The Hole | Chicago Reader

The Hole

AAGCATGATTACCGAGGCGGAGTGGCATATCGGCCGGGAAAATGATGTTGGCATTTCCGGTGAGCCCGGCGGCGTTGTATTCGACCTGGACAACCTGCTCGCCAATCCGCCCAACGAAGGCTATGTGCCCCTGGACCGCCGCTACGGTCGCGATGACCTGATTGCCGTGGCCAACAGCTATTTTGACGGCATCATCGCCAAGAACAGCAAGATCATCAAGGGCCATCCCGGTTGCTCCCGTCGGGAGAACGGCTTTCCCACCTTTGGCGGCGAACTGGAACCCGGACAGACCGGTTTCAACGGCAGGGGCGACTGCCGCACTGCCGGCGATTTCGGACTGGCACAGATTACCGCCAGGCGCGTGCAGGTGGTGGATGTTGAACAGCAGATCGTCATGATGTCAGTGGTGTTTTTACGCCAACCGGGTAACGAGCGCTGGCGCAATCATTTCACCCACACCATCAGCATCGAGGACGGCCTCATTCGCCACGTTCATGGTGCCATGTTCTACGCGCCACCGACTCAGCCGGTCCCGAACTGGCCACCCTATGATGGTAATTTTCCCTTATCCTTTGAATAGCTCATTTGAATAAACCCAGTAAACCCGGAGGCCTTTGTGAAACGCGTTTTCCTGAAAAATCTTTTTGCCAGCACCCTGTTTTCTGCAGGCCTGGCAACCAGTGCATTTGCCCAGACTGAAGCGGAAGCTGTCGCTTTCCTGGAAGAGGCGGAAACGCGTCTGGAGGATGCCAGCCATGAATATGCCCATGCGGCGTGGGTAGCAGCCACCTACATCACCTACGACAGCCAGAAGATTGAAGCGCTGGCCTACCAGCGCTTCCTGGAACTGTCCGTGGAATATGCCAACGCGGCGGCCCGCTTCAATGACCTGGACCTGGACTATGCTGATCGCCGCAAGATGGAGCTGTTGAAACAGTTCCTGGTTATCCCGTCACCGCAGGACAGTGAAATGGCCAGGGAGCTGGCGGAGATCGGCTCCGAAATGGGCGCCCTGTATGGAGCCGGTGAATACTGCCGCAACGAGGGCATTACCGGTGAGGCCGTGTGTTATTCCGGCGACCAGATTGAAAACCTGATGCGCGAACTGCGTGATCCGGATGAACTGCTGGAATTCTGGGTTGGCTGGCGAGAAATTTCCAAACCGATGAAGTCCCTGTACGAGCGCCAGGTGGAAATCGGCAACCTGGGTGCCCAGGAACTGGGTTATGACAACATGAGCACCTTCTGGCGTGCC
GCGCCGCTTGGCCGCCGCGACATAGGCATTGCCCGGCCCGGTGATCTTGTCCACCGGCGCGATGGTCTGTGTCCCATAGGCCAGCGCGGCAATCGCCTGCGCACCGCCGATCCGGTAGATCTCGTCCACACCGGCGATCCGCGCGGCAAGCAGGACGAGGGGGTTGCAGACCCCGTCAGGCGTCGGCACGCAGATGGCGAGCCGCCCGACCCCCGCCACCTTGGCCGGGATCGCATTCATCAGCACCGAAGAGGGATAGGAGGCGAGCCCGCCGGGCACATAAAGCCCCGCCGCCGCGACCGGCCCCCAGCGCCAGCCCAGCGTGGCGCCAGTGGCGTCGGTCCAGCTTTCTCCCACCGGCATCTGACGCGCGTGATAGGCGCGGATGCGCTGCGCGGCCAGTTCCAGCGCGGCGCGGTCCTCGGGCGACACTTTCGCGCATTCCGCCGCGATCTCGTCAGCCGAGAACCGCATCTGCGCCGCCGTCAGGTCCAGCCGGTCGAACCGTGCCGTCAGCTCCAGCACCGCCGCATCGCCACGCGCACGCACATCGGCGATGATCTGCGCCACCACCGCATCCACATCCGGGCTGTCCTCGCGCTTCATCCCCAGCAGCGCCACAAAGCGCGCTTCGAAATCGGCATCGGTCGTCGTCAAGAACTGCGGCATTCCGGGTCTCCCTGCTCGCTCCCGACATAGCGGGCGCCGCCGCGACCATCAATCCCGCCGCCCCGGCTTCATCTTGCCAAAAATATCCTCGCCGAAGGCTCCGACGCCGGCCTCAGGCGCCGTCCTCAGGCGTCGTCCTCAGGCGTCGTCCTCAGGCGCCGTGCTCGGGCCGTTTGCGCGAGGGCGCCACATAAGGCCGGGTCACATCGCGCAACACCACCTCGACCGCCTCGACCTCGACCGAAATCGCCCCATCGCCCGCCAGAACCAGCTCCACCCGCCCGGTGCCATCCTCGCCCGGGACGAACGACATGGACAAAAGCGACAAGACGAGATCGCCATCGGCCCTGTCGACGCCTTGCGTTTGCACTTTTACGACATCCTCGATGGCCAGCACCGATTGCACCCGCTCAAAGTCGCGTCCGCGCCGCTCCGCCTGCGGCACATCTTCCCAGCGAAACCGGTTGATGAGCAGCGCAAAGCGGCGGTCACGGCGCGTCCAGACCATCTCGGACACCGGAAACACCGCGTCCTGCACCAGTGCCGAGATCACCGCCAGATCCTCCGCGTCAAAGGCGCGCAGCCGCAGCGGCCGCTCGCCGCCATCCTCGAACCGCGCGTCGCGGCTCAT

Malaysian director Tsai Ming-liang created this 1998 film for the French TV anthology “2000 Seen By,” which broadcast a 69-minute version titled Last Dance; running 95 minutes, The Hole is the version Tsai prefers, though the film is well worth seeing in any form. Wryly postapocalyptic and gorgeously shot and framed, this present-day SF story charts the effects of an epidemic on a Taipei man and the woman who lives in the apartment directly below his. After the rest of the building has been vacated, a plumber drills a hole in the man?s floor and neglects to fill it up again. Periodically the man or the woman or both break into full-scale musical numbers that re-create Hong Kong musicals of the 50s, using both the voice and inspiration of Grace Chang; the rest of the time, they?re wrestling with the same sort of urban angst and alienation that consumes Tsai?s characters in Rebels of the Neon God, Vive l?Amour, and The River. I like all of his films, but this one has given me the most pleasure. In Japanese with subtitles.

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